4 October 2016

Hungary’s referendum had more to do with Russia than immigration


On Sunday, the vast majority of those Hungarians who showed up at the polls said “no” to the question of whether “the European Union should have the power to impose the compulsory relocation of non-Hungarian citizens to Hungary without the consent of the National Assembly of Hungary”. Yet with a turnout well below 50 per cent, the controversial vote is invalid.

Described as “the last chance to stop immigration”, by the prime minister’s chief of staff, the referendum was little but a gimmick from the start. Hungary’s constitution stipulates that referendums can cover only matters of Hungarian law, and not obligations arising from international treaties. In any case, very few asylum-seekers or migrants actually want to settle there, a country where their chances of obtaining asylum are slim and per capita income is only at 68 per cent of the EU average.

Essentially, the referendum was about mandatory relocation quotas which have never been met and probably never will be. Even though the quota system was adopted by a majority of the Council last September, against the wishes of some Central and Eastern European member states including Hungary, it has never been made fully operational– precisely because of the opposition in those same states, namely the Visegrad 4 (Hungary, Poland, Slovakia and the Czech Republic).

Indeed, in the face of such strident protest, the European Commission and Angela Merkel realised they had little to gain through the forced imposition of quotas – as the recent meeting of 27 EU leaders in Bratislava demonstrated. So while the referendum was never going to buy anything for Mr Orbán internationally, the campaign may have been useful domestically, as a distraction from recurrent corruption scandals of his one-party government.

But he wasn’t the only beneficiary of the ballot. For years, Valdimir Putin’s propaganda machine in Central Europe, together with the rich infrastructure of disinformation and conspiracy websites that mushroomed after 2014, has painted the West as decadent and plagued by irreconcilable divisions.

The narrative offered by Russia Today and its regional surrogates is simple: naïve occidentals such as Chancellor Merkel and unaccountable bureaucrats in Brussels are subverting the European nation state through multiculturalism, open borders, and gay rights. If Poles, Hungarians, and Slovaks want to survive as political nations, they have to revolt.

With the arrival of the refugee crisis last year, local populists have sounded the sirens ever louder. As a result, Poland elected a government that is deeply distrustful of Germany and Western Europe at large. Slovakia’s prime minister, Robert Fico, was re-elected after a long campaign during which he vowed to prevent the emergence of “a compact Muslim community in the country”. (Barely 5,000 Muslims live in Slovakia, largely due to university student exchanges during the communist era.) On top of that, an openly neo-Nazi party entered the country’s legislature, gaining 14 seats.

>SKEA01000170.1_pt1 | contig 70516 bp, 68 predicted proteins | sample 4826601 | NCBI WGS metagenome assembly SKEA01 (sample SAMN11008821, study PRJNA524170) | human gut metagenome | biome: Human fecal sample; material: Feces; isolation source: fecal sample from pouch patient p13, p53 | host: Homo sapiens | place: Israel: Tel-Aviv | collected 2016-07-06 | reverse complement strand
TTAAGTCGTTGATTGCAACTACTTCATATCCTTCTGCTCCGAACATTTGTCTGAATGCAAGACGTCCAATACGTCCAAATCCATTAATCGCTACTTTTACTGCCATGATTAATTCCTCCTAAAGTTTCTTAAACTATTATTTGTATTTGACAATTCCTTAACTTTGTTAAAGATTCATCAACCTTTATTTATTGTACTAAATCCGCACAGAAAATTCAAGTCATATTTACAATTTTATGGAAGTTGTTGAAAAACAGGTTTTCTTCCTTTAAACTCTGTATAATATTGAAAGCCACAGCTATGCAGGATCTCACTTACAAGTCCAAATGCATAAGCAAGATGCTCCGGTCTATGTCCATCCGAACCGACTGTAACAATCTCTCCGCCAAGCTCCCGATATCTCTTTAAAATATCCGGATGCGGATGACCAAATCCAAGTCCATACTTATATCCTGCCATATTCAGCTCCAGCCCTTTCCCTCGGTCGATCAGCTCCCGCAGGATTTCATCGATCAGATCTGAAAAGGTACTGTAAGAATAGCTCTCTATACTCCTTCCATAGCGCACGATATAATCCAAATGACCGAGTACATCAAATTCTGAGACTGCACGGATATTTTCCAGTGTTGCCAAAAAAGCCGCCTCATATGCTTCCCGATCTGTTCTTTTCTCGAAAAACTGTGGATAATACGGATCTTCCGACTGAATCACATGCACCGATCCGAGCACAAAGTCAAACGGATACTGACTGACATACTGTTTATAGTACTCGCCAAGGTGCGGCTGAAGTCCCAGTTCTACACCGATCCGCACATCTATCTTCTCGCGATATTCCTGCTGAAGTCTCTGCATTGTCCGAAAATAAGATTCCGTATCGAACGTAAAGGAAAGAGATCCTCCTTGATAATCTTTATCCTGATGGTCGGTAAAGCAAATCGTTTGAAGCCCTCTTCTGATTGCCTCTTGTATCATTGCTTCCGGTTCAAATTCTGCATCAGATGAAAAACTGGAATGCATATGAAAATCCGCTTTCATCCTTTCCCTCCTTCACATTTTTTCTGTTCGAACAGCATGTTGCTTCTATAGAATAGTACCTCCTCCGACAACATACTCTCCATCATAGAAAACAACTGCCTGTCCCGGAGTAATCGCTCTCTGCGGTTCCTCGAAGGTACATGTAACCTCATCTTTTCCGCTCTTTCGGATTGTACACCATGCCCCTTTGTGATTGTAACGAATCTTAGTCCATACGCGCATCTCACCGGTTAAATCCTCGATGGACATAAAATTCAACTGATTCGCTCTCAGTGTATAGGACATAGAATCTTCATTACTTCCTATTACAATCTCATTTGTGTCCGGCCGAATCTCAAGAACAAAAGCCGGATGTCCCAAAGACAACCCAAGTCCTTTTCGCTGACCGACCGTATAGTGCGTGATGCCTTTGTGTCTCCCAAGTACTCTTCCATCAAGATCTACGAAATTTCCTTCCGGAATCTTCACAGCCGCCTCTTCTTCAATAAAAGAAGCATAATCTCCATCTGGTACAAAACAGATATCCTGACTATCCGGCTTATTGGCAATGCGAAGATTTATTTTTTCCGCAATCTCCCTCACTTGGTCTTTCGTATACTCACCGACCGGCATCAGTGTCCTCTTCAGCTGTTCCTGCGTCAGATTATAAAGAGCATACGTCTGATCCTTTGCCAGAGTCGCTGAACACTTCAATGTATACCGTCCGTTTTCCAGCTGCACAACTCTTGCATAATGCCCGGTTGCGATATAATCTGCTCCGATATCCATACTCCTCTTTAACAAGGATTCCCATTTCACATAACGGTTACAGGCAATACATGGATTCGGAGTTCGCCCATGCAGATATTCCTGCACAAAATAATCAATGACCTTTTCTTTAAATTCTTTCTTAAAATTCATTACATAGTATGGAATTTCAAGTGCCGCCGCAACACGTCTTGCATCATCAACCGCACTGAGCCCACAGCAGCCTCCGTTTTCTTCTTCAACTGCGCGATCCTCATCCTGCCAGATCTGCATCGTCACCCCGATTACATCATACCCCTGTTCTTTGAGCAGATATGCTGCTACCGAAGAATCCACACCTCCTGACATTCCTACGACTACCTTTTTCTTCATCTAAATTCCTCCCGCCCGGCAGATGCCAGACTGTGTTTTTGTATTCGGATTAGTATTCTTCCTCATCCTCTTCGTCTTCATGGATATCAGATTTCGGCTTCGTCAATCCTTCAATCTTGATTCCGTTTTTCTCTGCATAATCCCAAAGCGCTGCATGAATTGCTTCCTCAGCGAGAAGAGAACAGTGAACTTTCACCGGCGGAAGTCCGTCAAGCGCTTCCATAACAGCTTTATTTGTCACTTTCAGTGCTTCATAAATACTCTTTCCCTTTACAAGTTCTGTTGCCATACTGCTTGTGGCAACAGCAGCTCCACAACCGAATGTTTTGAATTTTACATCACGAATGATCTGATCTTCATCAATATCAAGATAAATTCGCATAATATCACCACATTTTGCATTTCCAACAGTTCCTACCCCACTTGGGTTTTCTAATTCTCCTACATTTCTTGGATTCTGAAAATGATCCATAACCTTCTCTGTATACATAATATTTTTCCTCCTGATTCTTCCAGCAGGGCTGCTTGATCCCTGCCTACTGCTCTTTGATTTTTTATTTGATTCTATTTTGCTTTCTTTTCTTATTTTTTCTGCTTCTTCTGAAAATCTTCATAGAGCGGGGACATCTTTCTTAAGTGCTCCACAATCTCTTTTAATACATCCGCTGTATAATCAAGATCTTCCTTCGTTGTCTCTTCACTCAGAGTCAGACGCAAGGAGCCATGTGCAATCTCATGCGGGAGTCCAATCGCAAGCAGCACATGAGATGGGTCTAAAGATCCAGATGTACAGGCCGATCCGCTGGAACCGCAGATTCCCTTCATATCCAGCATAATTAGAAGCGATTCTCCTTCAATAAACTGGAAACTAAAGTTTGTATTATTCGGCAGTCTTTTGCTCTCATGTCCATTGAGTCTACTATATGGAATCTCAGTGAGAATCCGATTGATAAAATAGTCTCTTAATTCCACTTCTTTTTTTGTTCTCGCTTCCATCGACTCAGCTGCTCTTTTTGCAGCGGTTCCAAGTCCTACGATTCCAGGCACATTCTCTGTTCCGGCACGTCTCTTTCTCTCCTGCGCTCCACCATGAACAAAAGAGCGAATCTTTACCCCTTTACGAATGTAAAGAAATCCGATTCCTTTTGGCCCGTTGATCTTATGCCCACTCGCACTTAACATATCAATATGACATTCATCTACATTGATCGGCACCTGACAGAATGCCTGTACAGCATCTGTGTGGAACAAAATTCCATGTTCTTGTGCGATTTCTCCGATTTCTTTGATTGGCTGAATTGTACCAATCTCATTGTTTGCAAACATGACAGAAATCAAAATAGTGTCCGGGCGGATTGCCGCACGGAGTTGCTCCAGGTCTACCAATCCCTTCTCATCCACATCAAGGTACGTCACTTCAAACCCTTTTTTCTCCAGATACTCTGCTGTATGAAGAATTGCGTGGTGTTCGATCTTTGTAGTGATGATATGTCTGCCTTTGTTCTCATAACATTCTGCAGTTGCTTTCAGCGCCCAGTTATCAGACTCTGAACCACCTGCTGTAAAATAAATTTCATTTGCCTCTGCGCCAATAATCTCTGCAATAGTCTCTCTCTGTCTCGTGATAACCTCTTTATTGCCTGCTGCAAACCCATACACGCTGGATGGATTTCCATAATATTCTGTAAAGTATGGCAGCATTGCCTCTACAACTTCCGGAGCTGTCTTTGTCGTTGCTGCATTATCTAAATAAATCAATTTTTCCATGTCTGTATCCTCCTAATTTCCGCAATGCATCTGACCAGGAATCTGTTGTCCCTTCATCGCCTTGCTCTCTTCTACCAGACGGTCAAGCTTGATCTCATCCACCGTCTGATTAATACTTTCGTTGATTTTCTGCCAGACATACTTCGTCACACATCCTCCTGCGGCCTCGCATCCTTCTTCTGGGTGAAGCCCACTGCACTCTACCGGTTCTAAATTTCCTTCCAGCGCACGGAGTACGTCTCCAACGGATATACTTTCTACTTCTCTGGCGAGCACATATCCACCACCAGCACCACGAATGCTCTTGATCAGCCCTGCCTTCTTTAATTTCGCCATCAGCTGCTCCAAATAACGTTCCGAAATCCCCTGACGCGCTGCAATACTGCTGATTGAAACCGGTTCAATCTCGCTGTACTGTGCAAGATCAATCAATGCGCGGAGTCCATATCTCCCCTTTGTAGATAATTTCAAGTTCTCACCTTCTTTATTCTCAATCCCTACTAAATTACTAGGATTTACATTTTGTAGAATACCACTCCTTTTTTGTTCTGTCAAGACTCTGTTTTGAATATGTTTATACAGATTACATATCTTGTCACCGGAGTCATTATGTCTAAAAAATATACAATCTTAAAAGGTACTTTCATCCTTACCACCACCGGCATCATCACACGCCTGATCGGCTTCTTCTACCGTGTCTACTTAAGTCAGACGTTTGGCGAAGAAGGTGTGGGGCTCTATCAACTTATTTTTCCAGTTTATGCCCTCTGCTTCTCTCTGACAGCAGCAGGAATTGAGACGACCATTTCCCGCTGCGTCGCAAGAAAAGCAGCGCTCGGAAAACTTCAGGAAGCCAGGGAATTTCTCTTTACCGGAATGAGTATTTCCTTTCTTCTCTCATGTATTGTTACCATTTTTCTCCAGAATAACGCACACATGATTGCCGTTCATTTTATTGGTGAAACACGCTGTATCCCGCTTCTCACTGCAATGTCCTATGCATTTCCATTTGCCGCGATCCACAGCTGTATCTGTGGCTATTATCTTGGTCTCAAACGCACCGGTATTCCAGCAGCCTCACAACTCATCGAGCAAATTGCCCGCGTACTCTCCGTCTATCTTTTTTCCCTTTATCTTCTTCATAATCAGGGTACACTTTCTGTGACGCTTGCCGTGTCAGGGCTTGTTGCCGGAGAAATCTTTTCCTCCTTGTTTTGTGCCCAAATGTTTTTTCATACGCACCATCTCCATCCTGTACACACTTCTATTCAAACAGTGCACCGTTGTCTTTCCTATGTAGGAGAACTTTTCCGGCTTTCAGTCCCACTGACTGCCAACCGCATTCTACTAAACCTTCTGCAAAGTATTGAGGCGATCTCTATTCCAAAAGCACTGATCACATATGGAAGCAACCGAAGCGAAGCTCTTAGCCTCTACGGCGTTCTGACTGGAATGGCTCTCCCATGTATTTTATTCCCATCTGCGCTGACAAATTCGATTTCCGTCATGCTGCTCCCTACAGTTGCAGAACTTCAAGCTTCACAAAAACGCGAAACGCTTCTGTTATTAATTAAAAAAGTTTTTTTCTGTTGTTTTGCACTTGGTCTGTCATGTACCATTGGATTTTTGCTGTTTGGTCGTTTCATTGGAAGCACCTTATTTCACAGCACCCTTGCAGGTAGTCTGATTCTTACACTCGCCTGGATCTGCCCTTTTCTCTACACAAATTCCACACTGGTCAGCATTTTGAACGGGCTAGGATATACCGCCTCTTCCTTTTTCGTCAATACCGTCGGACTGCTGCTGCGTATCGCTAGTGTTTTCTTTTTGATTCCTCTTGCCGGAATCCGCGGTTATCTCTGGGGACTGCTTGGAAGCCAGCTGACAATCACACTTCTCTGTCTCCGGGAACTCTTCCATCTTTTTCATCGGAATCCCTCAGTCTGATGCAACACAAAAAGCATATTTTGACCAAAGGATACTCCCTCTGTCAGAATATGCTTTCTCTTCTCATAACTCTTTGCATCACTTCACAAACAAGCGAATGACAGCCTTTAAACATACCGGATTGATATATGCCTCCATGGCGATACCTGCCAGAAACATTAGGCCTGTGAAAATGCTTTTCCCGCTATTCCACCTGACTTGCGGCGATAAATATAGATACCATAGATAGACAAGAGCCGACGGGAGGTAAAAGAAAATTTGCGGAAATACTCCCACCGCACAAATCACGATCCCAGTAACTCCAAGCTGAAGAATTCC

Mr Orbán, self-styled champion of “illiberal democracy” and informal leader of the Visegrád bloc, has bastardised legitimate differences of opinion over migration between “old” and “new” Europe, turning the debate into an existential struggle that could tear the EU apart.

The more divided Europe is – whether over the refugee crisis, governance in the eurozone, or Brexit – the less resolve there is to confront Mr Putin’s imperial ambitions. Two weeks ago, Mr Fico vowed to make Brexit “very painful” for the United Kingdom, gratuitously adding to the long list of the EU’s internal tensions. Naturally, Fico and Orbán count among the most resolute critics of the EU’s regime of sanctions against Russia, adopted in the aftermath of its annexation of Crimea.

Other prominent Central European voices have also been co-opted by the Russian regime. In the two days before the Hungarian referendum, the current and former presidents of the Czech Republic, Miloš Zeman and Václav Klaus, spoke at the 2016 Rhodes Forum. The event was hosted by Mr Putin’s collaborator, Vladimir Yakunin – a former Soviet diplomat and KGB officer. (Mr Fico was initially listed as a speaker on the Forum’s website, too, but at the last minute had to attend President Shimon Peres’ funeral instead.)

As it so happens, the Hungarian referendum has served to highlight the genuine differences of opinion between member states over questions of migration and asylum policy. One might not like the fact that Central Europeans want to keep their societies homogenous at any price, but that preference has to be accommodated by the rest of the EU. This, though, was not Mr Orbán’s intention.

His referendum was intended to feed his narrative of Europe’s growing division and decay. But the low turnout on Saturday has shown that Hungarian voters understand better than their government the price they would pay, should his prophecy come to pass.

Dalibor Rohac is a research fellow at the American Enterprise Institute.